Toss and Whirl and Pass [NOOK Book]

Overview

From highly acclaimed author Shawn Stewart Ruff comes a fearless new novel set in New York City two weeks into the nightmare of the World Trade Center's destruction. For Ivy-educated, HIV-positive African-American poet Yale Battle, the will to go on since the death of his lover -- a famed Alvin Ailey dancer and choreographer and casualty of AIDS in the early 1990s -- is never more acutely tested than when the city he loves is engulfed in grief. Wandering the memories of Yale's old life, and deep in the terror of ...
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Toss and Whirl and Pass

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Overview

From highly acclaimed author Shawn Stewart Ruff comes a fearless new novel set in New York City two weeks into the nightmare of the World Trade Center's destruction. For Ivy-educated, HIV-positive African-American poet Yale Battle, the will to go on since the death of his lover -- a famed Alvin Ailey dancer and choreographer and casualty of AIDS in the early 1990s -- is never more acutely tested than when the city he loves is engulfed in grief. Wandering the memories of Yale's old life, and deep in the terror of a drug and sex odyssey that lands him in jail, Toss and Whirl and Pass ponders the nature of eternal love and celebrates the city of dreams.
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Editorial Reviews

Kay Bourne
Shawn Stewart Ruff submerges the reader into a day of a grieving man, a man with a wry sense of humor but one whose anguish is like a boil at the bursting point… Told swiftly by Yale at the speed of a crystal meth rush (or so it feels to the reader), the past crowds in on the murky present like a flashlight among the trees illuminating the mourner’s life in a haunting way… Given the caliber and punch, Ruff establishes himself as a contender in literature.
Antonio Calvo
A brilliantly realized nightmare.
Greg Gregory
Weaves seamlessly between past and present [in language] beautiful and raw...
Richard LaBonte
This roller-coaster novel about a grieving man’s out-of-control personal spiral, with vivid flashbacks fleshing out the nightmarish narrative, is packed with enough percussive plot and memorable characters for several books. But Ruff’s dynamic prose pulls everything together with an eloquence that makes for easy reading.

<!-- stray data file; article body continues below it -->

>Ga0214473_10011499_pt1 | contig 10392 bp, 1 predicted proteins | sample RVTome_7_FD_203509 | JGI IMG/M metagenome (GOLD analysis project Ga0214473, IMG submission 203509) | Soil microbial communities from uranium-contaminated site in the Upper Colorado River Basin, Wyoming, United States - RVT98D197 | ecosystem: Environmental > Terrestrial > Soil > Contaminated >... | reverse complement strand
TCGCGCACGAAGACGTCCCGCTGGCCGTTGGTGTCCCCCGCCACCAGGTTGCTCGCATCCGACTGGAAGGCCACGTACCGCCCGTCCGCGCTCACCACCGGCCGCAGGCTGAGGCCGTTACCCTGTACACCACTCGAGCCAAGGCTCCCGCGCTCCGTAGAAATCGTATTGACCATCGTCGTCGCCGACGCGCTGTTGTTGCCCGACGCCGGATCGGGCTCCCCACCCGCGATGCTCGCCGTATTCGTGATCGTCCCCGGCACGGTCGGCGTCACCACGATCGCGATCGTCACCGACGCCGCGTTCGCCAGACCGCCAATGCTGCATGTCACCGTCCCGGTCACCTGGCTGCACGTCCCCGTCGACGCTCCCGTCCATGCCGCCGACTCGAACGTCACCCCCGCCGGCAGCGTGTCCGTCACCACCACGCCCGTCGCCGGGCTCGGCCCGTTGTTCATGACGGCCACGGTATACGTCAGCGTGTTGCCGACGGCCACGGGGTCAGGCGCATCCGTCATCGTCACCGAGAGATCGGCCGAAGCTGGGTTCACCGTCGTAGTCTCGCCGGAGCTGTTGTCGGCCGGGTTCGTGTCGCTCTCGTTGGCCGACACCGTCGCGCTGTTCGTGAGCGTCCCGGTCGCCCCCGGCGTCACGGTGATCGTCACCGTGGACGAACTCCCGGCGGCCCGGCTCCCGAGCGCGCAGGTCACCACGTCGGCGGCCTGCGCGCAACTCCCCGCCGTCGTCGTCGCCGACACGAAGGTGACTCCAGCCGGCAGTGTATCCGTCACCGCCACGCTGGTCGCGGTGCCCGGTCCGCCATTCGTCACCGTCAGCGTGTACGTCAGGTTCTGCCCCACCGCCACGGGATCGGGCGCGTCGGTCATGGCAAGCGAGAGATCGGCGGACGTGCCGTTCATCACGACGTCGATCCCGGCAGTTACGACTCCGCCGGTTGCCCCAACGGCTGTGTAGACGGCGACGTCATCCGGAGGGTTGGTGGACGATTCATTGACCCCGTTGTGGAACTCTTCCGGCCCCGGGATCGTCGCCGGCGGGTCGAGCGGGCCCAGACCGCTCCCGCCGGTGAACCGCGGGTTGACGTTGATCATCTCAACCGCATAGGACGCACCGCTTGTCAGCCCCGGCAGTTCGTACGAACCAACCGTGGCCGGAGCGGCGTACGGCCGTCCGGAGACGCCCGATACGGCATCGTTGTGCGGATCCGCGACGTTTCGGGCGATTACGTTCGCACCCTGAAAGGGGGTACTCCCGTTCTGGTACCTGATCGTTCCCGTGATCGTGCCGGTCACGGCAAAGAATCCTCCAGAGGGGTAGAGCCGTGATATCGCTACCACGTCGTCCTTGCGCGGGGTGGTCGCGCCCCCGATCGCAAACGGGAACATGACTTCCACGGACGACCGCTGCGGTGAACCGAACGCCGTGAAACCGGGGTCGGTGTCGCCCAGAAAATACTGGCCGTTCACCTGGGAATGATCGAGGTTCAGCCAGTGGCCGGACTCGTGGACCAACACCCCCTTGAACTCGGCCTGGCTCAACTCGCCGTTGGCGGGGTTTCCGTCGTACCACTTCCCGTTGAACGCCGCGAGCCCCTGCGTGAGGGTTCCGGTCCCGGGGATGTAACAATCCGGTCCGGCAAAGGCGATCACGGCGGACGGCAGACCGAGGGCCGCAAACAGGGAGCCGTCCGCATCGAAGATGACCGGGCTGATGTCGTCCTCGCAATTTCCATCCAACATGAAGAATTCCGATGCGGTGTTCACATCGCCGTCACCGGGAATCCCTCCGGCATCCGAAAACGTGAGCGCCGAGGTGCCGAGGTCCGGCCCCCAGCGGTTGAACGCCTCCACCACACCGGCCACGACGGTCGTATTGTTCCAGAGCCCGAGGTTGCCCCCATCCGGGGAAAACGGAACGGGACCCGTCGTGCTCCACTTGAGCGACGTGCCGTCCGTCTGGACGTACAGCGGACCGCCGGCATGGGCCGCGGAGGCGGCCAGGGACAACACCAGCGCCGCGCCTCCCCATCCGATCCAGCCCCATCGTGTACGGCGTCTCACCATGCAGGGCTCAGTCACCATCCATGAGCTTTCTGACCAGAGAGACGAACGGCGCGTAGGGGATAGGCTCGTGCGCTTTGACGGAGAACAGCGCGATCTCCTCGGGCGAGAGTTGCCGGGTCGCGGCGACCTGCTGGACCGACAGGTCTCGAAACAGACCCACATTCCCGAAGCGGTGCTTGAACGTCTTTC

Jim Bartley
The midpoint of the book offers a late-night sex encounter in Central Park that echoes the darkest, dirtiest riffs from New York’s iconic gay writers of the 1970s and ’80s. Yale’s gruff and commanding top man is shaded a much deeper black — a large part of the turn-on for cinnamon-tinted Yale. Only fiction can examine the seething intersection of lust and race with unfettered honesty, and in that regard, Ruff is fearless.
Richard LaBonte
This roller-coaster novel about a grieving man’s out-of-control personal spiral, with vivid flashbacks fleshing out the nightmarish narrative, is packed with enough percussive plot and memorable characters for several books. But Ruff’s dynamic prose pulls everything together with an eloquence that makes for easy reading.
Kay Bourne
Shawn Stewart Ruff submerges the reader into a day of a grieving man, a man with a wry sense of humor but one whose anguish is like a boil at the bursting point… Told swiftly by Yale at the speed of a crystal meth rush (or so it feels to the reader), the past crowds in on the murky present like a flashlight among the trees illuminating the mourner’s life in a haunting way… Given the caliber and punch, Ruff establishes himself as a contender in literature.
Antonio Calvo
A brilliantly realized nightmare.
Greg Gregory
Weaves seamlessly between past and present [in language] beautiful and raw...
Jim Bartley
The midpoint of the book offers a late-night sex encounter in Central Park that echoes the darkest, dirtiest riffs from New York’s iconic gay writers of the 1970s and ’80s. Yale’s gruff and commanding top man is shaded a much deeper black — a large part of the turn-on for cinnamon-tinted Yale. Only fiction can examine the seething intersection of lust and race with unfettered honesty, and in that regard, Ruff is fearless.
Richard LaBonte
This roller-coaster novel about a grieving man’s out-of-control personal spiral, with vivid flashbacks fleshing out the nightmarish narrative, is packed with enough percussive plot and memorable characters for several books. But Ruff’s dynamic prose pulls everything together with an eloquence that makes for easy reading.